A few weeks ago, Kentucky coach John Calipari asked his players how they helped the team when they weren't scoring.

Anthony Davis shared his answer with the entire country.

The player of the year was simply sublime in a 67-59 victory over Kansas on Monday night that gave the Wildcats their eighth national title. Ignore that 1-for-10 scoring line, his ugliest of the season. Davis tied Joakim Noah's individual record for blocks in the NCAA championship game with six, grabbed 16 rebounds, had five assists and three steals.

If this was the last college game for the freshman, widely expected to be the No. 1 pick in this summer's NBA draft, it was a heck of a way to go out.

"He's terrific," Kansas coach Bill Self said. "He just impacts the game so much with his length, and he's so quick. ... He is an unbelievable factor on both ends."

As the final seconds ticked down, cheers of "M-V-P! M-V-P!" echoed throughout the arena. Sure enough, to the surprise of no one, Davis was selected the Most Outstanding Player.

"It's a great way" to go out," Davis said. "(But) like I said before, I'm going to wait until April 29th and decide what I'm going to do then, sit down with my coach and my family and see what is the best decision for me."

Davis has loomed large all season and not simply because he's 6-foot-10 with a wingspan of a Piper Cub. A guard until a growth spurt, he still has that sweet shot and sixth sense of a smaller player. Despite playing at a Chicago high school that didn't even have its own gym, Davis seems born for the big stage and bright lights. The 19-year-old plays with the poise and composure of someone a decade older, and he seems completely devoid of any ego.

Having already played Kansas earlier this season, he wasted no time reminding the Jayhawks of what they were in for, crowding Thomas Robinson on the Jayhawks' first few possessions and disrupting the All-American's shots. Kansas center Jeff Withey, a shot-blocking machine himself, looked like a high school kid beside Davis

Though his shots weren't falling, Davis made sure they did for his teammates, setting them up with quick passes that never missed the mark.

"It's not hard to take a backseat, especially playing with a great group of guys," Davis said. "I knew I was struggling. So I told them, 'I'm going to defend and rebound. You all make all the points.' That's what they did tonight."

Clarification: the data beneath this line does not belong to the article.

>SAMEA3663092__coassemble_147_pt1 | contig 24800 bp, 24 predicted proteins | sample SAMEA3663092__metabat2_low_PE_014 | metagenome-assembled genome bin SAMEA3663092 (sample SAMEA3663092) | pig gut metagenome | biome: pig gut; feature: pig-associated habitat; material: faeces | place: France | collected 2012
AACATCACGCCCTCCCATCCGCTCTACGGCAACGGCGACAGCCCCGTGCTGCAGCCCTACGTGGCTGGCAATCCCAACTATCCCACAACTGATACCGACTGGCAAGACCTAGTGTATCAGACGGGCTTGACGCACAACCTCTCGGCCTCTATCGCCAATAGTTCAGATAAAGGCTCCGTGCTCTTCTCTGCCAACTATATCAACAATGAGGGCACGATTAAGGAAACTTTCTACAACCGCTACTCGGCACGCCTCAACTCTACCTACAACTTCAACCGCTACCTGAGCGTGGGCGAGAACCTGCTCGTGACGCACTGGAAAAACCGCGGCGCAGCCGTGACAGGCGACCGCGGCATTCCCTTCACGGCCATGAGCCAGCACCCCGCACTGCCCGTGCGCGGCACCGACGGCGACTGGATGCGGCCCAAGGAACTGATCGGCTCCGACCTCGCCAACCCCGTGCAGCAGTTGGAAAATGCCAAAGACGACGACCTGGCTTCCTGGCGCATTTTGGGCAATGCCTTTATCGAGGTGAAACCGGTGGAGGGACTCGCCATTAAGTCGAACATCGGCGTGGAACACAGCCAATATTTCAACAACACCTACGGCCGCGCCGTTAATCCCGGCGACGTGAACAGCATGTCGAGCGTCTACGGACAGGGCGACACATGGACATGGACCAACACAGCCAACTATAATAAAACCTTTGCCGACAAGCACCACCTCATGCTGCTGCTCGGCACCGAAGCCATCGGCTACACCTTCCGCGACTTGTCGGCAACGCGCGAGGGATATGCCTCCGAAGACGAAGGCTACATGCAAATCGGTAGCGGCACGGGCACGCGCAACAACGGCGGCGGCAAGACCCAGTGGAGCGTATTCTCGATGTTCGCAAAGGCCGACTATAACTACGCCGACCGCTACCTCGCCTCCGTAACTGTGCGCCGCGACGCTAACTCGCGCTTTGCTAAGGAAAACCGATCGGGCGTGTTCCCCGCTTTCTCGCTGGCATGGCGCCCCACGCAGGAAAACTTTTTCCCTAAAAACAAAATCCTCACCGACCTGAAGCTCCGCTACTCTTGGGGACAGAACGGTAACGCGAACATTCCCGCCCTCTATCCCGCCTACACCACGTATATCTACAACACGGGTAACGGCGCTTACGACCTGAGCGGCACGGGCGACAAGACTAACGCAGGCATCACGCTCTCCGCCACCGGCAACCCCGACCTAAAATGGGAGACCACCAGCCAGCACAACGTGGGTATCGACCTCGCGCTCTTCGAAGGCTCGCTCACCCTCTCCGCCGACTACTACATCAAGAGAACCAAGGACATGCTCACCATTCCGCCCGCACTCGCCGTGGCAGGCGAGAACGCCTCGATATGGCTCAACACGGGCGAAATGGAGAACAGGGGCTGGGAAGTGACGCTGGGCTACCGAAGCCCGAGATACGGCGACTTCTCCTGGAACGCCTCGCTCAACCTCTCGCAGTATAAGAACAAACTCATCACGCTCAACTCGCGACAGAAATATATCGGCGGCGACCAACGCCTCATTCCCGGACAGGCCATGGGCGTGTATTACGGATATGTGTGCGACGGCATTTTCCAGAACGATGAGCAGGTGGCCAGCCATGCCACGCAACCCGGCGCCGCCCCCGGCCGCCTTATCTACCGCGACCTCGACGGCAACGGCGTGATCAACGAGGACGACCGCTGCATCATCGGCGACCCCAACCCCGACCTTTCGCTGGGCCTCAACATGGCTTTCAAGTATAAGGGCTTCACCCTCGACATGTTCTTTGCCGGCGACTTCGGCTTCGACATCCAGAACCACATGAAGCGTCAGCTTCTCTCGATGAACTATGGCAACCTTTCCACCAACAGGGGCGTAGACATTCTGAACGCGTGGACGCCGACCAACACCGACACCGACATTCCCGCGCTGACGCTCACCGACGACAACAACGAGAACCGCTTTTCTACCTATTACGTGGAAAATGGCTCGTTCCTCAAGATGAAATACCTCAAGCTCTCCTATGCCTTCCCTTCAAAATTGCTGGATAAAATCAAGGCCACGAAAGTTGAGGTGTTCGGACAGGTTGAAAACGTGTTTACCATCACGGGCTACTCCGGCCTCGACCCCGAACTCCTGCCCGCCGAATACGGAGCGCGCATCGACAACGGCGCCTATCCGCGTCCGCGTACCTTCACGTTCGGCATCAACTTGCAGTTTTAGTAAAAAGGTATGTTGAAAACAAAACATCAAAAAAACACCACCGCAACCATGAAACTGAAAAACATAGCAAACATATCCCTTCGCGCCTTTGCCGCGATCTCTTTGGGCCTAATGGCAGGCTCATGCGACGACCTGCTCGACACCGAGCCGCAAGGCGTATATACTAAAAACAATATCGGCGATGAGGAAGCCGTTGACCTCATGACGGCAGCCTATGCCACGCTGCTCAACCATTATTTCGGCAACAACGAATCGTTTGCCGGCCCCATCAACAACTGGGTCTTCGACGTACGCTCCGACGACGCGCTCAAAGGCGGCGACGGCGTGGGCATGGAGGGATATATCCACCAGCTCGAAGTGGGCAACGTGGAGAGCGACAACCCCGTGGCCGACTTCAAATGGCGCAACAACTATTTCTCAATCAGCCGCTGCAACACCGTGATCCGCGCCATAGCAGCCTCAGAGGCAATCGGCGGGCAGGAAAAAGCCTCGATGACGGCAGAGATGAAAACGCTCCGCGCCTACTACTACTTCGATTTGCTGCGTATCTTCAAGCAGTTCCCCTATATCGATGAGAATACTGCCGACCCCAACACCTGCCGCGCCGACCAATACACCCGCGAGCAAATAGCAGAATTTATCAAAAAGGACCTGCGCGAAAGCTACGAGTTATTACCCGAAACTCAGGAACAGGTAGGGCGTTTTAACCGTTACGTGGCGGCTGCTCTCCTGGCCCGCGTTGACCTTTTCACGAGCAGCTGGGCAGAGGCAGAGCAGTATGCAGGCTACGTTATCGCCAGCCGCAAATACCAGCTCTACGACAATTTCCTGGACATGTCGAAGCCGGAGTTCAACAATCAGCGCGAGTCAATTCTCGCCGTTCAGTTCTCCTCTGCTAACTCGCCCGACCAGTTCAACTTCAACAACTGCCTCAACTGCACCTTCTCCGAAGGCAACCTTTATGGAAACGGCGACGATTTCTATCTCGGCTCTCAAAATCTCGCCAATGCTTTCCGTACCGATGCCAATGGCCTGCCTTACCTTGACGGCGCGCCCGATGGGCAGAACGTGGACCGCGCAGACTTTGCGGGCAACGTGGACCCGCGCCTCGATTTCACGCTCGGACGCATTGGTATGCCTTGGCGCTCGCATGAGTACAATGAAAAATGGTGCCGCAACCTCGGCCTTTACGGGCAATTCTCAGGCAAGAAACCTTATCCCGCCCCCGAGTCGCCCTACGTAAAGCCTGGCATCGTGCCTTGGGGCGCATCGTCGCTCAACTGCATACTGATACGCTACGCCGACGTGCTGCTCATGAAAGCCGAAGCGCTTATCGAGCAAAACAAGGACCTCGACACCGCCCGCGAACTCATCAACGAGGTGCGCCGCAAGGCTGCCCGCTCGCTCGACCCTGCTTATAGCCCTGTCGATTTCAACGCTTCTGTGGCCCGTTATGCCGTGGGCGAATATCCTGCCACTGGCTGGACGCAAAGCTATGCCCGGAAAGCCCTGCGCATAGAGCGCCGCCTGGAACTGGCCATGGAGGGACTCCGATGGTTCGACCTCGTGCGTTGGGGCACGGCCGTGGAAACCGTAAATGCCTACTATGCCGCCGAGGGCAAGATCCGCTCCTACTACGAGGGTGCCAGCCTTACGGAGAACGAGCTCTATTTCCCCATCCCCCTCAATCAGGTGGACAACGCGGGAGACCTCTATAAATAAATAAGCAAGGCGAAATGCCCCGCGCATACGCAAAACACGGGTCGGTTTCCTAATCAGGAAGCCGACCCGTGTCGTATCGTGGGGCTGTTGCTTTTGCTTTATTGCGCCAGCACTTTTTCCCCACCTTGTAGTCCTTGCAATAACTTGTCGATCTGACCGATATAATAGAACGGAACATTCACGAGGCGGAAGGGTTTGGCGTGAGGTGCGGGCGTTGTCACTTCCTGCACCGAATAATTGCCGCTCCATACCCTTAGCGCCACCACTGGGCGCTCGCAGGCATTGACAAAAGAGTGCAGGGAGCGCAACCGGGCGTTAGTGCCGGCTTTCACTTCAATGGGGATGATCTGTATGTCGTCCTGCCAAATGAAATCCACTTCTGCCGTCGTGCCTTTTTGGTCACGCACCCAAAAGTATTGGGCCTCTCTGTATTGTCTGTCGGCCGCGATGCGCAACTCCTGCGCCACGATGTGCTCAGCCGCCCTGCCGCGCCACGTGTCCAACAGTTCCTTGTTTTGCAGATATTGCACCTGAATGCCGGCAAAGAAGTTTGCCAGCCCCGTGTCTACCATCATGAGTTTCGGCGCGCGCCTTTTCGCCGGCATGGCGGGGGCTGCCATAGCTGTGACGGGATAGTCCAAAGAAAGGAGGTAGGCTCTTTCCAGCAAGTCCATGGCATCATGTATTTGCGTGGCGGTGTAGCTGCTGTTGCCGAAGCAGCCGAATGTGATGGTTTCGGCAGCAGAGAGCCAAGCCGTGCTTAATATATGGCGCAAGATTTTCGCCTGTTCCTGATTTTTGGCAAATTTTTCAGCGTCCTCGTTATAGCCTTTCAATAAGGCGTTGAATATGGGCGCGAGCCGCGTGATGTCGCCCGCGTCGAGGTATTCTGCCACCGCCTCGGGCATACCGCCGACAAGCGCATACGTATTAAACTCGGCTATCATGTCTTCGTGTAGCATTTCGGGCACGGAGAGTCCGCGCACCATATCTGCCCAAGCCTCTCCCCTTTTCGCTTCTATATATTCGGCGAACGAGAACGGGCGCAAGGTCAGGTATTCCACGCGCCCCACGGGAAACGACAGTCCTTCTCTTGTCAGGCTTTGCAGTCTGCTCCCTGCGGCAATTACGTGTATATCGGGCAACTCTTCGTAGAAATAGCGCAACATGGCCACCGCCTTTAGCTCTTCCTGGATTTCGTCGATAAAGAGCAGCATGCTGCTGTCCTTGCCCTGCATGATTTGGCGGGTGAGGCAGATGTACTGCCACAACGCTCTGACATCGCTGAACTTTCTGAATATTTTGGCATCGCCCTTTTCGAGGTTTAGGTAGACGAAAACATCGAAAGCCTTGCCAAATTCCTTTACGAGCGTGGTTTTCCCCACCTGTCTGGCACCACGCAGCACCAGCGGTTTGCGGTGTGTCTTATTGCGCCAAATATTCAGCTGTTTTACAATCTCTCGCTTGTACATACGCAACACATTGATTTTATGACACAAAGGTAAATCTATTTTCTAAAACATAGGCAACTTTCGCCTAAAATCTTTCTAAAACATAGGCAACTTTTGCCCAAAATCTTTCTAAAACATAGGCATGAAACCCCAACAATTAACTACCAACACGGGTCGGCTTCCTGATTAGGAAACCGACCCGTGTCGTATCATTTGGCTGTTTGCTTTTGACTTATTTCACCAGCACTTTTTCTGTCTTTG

But it takes more than a big game to be a star at the next level, and Davis is showing he's got that covered, too.

Quiet and humble all season — he's gone out of his way to make sure his teammates weren't overlooked with all his player of the year awards, even singling out point guard Marquis Teague when he accepted The Associated Press player of the year trophy Friday — he's blossomed on the game's biggest stage. Rather than being tight or nervous, he's looked at ease in the spotlight, revealing a charming personality.

Grabbing a national champions T-shirt and hat with "NO-1 Greater" on the front after the game, Davis quickly put them on and strolled over to the Kentucky fans, pointing at the court as he did Saturday night.

No screams of "This is my stage!" on this night, though. There was no need. Everybody, from the Kentucky fans to the Kansas players, already knew it.

While he and the rest of the Wildcats were on the podium for the trophy presentation, Davis repeatedly turned to the Kentucky cheering section, waving his long arms and urging fans to show the Wildcats even more love.

And when Calipari took a little dig at his prized phenom's shooting struggles, Davis played right along.

"Before we left the locker room (at halftime), I said, 'Listen to me, don't you now go out there and try to score. If you have opportunities, score the ball. If you don't, don't worry about it. You were the best player in building, so don't worry,'" Calipari said. "Then he went out and shot the first three balls."

"I was open," Davis chimed in.

"I know why you were open. You were 1 for 10. They were leaving you open," Calipari said as Davis grinned.

But as Davis showed Monday night, he doesn't need to score to dominate a game. Even Robinson had to grudgingly admit that.

"I still don't think he's Superman," Robinson said. "I don't mean to be disrespectful by it, but as a competitor I'm not going to sit here and give all my praise to someone I go up against. Like I say, Anthony is a great player. You see he impacted the game without even scoring today. That's just what he do."

That, and so much more.